With the rise of Rome, after 41 BC, Naxos was part of the Roman province of the islands which was governed from Rhodes. The Romans often utilized the island as a place of exile. With the separation of the Roman Empire into the western and eastern Empires came the birth of the Byzantine era (330-1207).
The introduction of Christianity in the fourth century and its ensuing endorsement as the official religion of the empire by Constantine the Great on his deathbed, lead to the construction of many churches. These were built over ancient temples in an effort to erase the pagan religion and because the materials for their construction were already on-site as-it-were. During the early Christian era, Naxos religious affairs were administered from Rhodes.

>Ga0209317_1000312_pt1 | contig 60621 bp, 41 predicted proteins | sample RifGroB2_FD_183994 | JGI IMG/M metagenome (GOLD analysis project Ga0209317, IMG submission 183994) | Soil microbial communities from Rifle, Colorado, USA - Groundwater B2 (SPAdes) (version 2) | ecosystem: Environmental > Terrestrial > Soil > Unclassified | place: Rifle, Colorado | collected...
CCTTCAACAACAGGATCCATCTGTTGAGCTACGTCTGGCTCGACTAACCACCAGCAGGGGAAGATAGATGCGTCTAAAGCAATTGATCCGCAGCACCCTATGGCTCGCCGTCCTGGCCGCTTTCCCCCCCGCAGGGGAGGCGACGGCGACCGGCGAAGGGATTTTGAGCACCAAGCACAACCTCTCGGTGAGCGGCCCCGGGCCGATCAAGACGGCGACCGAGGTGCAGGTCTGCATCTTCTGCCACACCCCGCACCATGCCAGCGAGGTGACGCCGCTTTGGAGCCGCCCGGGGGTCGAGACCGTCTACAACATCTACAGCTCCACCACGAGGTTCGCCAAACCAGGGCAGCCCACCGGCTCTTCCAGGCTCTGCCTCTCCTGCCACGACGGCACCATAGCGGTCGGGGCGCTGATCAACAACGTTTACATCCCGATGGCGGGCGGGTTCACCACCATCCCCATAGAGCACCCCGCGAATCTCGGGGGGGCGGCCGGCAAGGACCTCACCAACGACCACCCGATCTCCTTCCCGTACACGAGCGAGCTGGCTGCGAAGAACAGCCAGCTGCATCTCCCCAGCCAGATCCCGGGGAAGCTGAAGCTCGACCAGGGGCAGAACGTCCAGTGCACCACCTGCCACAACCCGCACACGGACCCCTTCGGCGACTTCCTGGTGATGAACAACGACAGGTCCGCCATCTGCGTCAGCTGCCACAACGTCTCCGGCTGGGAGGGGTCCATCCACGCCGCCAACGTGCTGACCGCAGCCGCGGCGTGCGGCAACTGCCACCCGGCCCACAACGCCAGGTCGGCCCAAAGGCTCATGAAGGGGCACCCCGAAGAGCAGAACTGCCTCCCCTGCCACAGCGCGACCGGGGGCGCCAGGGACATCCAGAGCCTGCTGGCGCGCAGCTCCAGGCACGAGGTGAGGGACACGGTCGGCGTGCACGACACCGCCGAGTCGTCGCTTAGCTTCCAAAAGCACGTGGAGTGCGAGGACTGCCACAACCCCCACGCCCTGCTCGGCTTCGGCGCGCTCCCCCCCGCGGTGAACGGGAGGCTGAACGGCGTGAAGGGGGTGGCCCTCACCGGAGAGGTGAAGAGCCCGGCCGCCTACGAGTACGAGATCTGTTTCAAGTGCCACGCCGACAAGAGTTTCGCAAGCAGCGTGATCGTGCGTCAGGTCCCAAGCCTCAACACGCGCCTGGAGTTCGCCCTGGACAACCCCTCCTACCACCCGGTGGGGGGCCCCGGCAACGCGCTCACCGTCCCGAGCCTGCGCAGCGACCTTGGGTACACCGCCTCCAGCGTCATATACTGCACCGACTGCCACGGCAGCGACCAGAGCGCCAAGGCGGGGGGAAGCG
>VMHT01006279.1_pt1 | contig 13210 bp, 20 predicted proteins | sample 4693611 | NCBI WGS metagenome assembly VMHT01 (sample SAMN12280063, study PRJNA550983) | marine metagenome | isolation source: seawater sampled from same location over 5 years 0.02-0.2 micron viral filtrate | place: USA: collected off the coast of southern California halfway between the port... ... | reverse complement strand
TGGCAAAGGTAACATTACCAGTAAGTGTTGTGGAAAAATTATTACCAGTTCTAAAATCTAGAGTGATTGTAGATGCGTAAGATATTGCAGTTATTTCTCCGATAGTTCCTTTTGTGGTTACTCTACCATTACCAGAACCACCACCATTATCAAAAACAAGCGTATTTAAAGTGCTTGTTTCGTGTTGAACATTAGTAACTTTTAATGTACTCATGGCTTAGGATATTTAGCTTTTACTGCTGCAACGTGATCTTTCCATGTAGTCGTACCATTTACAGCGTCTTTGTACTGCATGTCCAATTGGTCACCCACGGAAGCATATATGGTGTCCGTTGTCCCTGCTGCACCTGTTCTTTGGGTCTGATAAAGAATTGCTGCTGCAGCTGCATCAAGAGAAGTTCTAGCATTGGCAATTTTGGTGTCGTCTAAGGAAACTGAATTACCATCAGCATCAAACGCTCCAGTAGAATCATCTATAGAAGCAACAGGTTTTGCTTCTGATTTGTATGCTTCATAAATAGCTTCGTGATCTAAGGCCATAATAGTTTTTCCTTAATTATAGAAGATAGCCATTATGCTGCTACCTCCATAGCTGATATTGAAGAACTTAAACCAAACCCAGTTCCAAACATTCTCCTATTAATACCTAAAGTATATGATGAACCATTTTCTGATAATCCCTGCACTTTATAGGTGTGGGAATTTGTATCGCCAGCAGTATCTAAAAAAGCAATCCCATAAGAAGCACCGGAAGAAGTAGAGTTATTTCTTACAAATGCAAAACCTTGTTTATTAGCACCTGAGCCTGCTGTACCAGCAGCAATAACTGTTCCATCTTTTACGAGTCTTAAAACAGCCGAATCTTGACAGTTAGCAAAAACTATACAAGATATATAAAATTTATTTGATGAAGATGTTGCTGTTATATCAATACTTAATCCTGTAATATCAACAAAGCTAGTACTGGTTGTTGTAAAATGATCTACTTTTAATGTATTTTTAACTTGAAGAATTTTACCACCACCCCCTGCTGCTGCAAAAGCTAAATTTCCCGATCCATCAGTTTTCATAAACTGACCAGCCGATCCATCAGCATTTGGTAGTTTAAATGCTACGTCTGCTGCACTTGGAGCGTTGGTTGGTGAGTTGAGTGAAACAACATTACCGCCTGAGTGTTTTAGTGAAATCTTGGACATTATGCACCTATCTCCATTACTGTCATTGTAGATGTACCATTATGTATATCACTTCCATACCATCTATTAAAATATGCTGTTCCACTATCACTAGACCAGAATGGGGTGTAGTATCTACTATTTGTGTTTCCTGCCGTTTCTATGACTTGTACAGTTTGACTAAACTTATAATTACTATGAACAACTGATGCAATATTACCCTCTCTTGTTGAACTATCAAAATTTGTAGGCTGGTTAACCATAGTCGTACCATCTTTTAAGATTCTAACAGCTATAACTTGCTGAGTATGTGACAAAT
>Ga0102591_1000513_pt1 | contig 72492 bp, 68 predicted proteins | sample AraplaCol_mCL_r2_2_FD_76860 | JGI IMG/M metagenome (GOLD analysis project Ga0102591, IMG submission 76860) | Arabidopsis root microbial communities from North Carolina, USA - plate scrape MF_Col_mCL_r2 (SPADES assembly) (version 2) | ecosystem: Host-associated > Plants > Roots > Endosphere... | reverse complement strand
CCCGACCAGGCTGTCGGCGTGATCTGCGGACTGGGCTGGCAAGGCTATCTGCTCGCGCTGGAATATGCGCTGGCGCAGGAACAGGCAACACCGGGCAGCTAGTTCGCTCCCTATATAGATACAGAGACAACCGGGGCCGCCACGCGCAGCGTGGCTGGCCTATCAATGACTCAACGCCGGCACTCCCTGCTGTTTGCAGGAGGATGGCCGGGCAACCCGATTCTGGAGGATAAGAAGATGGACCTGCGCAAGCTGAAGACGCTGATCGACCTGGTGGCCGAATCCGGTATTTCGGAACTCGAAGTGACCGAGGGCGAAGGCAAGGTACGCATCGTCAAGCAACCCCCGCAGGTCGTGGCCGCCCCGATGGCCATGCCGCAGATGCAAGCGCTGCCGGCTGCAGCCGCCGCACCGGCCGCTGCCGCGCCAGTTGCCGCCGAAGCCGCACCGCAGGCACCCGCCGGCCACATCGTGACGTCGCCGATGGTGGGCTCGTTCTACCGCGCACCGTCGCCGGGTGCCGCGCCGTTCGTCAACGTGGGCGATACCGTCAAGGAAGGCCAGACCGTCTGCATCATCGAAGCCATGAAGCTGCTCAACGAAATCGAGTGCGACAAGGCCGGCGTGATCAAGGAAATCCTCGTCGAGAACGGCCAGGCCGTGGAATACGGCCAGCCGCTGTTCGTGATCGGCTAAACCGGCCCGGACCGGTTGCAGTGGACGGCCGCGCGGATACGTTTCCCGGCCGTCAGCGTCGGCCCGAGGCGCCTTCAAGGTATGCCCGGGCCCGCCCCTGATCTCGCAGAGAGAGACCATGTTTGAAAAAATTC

The Byzantines (Eastern Roman Empire) also built a series of fortifications on the island. One such example is built atop a low but inaccessible hill on the island's northern end. It is the Kalogeros Kastro (Monks Castle). Another, the Apano Kastro (Upper Castle) is located west of the Tragea plain. And yet another, the Apalirou Castle is located in central Naxos, built atop a sheer slope; the island's capital during the Byzantine era, was positioned at its foothills to have access to arable land.
Today, there are more than 500 churches on the island. The fortified monastery of Fotodotis Christos (Lightgiving Christ) on the outskirts of Danakos, Panagia Drosiani near Moni and Panagia Protothroni near Halki are important monuments of the Early Christian period.
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